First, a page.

You might think that the story of the ride was “Ride a lap.  Repeat 3000 times”, but far from it.  There are so many moments I remember, it’s impossible to tell them all.  Here are some:

  • Friends and coworkers coming out to set up cones and tents, SRAM’s van, a co-worker David Morse with no experience setting up a GoPro (on the roof of the van- perfect view!), the crowd starting to gather, and the nervous anticipation that I felt.
  • The enthusiastic Prairie View neighborhood, who moved their Friday evening get-together to the roundabout, cheering and drinking wine. And the sound of them ringing a cowbell well into the night as I passed by on each lap!
  • A few tough hours around 3-5am when I could barely stay awake.
  • John Wright and Eric Carlton setting up tents and along with Pete Griffin and others, ensuring someone was awake with me all night. 

  • A coworker’s daughter with the cutest cheers I’ve ever heard:  Eleanor on YouTube
  • More coworkers coming out to volunteer and encourage WBR donations. Over $1200 was received on-site.
  • My former boss coming out in his Tesla on Saturday afternoon, driving alongside and chatting for a couple laps.
  • Struggling with being able to eat as much as I wanted. I never got intestinal distress, but felt for much of the ride that I was close.  This is just part of the deal with endurance events.  You can plan and test, but how you feel is not always predictable.
  • Playfully yelling “faster than a Tesla” as I passed several others! Ditto for golf carts.
  • Dan Lee, SRAM and Zipp’s PR manager who lives nearby, coming out to ride and take a couple videos. He posted them to Zipp’s Instagram feed- which quickly garnered thousands of likes and dozens of encouraging comments.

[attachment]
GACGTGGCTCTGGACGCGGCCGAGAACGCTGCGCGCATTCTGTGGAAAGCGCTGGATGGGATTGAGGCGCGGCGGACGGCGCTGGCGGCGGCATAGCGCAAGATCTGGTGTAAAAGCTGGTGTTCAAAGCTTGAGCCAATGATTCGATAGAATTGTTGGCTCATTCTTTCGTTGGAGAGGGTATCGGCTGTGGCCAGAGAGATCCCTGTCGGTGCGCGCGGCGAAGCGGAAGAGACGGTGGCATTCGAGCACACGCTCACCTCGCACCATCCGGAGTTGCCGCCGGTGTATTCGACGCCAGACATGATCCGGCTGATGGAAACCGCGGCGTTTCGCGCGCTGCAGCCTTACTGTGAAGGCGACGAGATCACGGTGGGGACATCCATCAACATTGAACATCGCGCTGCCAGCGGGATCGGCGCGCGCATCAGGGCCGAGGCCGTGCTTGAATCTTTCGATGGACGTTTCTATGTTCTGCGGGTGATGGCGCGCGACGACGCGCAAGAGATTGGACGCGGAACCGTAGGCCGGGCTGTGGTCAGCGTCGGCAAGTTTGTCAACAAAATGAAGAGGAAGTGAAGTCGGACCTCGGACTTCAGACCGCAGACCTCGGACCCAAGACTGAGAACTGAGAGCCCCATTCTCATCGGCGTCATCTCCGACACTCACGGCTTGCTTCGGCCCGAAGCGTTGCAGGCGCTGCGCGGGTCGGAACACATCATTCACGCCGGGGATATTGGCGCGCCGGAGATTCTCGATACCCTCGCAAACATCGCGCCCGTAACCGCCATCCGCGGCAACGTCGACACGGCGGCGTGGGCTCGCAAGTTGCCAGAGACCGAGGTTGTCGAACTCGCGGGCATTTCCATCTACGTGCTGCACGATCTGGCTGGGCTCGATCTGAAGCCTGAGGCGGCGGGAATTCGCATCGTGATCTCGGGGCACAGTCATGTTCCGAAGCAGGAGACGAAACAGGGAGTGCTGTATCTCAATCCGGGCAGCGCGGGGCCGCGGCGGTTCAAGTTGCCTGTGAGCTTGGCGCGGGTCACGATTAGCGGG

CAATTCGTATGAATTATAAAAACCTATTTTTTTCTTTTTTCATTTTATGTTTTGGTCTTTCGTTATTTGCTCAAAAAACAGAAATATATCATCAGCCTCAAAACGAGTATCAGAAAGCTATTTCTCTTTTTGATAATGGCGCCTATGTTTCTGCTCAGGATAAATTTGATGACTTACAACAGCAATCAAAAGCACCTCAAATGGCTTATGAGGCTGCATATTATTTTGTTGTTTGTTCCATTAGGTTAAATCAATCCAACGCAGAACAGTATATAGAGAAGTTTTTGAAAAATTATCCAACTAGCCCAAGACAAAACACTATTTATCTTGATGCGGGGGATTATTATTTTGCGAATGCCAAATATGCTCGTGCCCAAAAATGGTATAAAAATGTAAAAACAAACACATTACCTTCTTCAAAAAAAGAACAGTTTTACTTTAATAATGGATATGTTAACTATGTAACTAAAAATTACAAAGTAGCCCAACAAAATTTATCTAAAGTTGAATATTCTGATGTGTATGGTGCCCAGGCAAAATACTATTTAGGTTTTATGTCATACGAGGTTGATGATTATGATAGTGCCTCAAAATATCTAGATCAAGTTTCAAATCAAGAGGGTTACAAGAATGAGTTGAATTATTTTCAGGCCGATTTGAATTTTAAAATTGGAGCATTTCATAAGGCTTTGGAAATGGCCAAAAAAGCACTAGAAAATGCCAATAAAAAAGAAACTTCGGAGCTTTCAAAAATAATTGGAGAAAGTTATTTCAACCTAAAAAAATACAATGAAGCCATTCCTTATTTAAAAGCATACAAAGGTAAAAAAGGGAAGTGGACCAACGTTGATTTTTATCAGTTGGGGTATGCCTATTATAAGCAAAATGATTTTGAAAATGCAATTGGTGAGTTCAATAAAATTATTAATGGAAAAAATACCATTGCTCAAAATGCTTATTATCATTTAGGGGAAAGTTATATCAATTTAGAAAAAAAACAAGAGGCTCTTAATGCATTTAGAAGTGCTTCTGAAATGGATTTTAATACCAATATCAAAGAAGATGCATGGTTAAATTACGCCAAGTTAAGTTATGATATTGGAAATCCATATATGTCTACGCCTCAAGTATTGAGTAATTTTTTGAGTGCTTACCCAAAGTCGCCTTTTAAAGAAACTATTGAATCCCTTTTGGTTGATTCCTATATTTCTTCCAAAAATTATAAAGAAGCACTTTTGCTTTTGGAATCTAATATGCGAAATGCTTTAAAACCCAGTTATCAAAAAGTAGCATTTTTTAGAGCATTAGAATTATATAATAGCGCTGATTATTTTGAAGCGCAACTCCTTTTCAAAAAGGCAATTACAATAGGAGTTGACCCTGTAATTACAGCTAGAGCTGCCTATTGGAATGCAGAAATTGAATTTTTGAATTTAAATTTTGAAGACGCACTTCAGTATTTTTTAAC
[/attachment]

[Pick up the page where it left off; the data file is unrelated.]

• A group of 3-4 guys, some of whom had no idea of the event and just happened by, riding with me for the last 2-3 hours. I asked them to ride along as the finish approached, but they continued to drop back, insisting that this was “your moment”.  I’m so glad that they appear in many of the photos- this was a team event.

So many people came out, I know I left out many individuals- local neighbors for one.  Thanks to everyone who participated and joined, whether riding, cheering, or following along virtually!

The final results: 3065 laps, completing 376.4 miles (the shortest of 3 GPS trackers I carried).  And then hopped on a Buffalo Bike for a victory lap, as kids ran alongside me- what a thrill!  Thanks to the media coverage, the ride summary on Strava 24 hours in a roundabout garnered over 600 kudos (many from Europe)- about 20 times as many as a typical ride.

Time lapse video of roundabout ride

I am so thankful for everyone who came out, especially all the kids who heard the message- “if I can do it, anyone can!”  It’s true.

The world record remains unofficial.  Guinness turned it down (“too personal”), the website I planned to use went out of business, and other sites require pre-certification.  Fine.  I have the data, prove I’m wrong and I’ll give up my world record claim! 

For anyone who does desire to best the unofficial record for cycling 24 hours in a roundabout, here are the rules I set up: Roundabout World Record Rules

More photos from the ride:

Here are answers to some of the other questions I received about the ride.